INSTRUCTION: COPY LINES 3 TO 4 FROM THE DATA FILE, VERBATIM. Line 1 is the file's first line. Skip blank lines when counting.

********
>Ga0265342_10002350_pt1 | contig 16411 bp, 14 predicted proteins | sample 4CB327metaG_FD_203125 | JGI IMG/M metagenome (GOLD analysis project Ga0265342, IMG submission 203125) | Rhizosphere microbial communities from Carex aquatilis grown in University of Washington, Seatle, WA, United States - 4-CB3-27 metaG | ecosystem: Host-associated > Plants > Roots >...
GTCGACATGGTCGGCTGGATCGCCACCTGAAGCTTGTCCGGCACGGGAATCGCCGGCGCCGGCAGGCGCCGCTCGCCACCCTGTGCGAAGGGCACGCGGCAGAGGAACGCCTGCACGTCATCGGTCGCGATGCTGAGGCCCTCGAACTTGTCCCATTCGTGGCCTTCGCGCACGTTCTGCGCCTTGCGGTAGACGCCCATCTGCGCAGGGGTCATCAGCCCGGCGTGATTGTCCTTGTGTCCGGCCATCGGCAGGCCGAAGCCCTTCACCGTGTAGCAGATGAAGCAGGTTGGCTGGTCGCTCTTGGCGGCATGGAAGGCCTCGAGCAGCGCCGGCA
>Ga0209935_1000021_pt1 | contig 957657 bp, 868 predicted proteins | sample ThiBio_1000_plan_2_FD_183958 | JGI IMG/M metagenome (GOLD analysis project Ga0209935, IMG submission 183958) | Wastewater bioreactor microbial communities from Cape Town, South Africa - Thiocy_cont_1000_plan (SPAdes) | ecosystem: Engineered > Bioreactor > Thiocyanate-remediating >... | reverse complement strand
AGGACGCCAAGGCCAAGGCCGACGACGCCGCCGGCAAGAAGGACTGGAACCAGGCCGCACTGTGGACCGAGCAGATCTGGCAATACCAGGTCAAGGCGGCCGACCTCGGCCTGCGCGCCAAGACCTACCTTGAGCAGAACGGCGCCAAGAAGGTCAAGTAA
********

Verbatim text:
>Ga0209935_1000021_pt1 | contig 957657 bp, 868 predicted proteins | sample ThiBio_1000_plan_2_FD_183958 | JGI IMG/M metagenome (GOLD analysis project Ga0209935, IMG submission 183958) | Wastewater bioreactor microbial communities from Cape Town, South Africa - Thiocy_cont_1000_plan (SPAdes) | ecosystem: Engineered > Bioreactor > Thiocyanate-remediating >... | reverse complement strand
AGGACGCCAAGGCCAAGGCCGACGACGCCGCCGGCAAGAAGGACTGGAACCAGGCCGCACTGTGGACCGAGCAGATCTGGCAATACCAGGTCAAGGCGGCCGACCTCGGCCTGCGCGCCAAGACCTACCTTGAGCAGAACGGCGCCAAGAAGGTCAAGTAA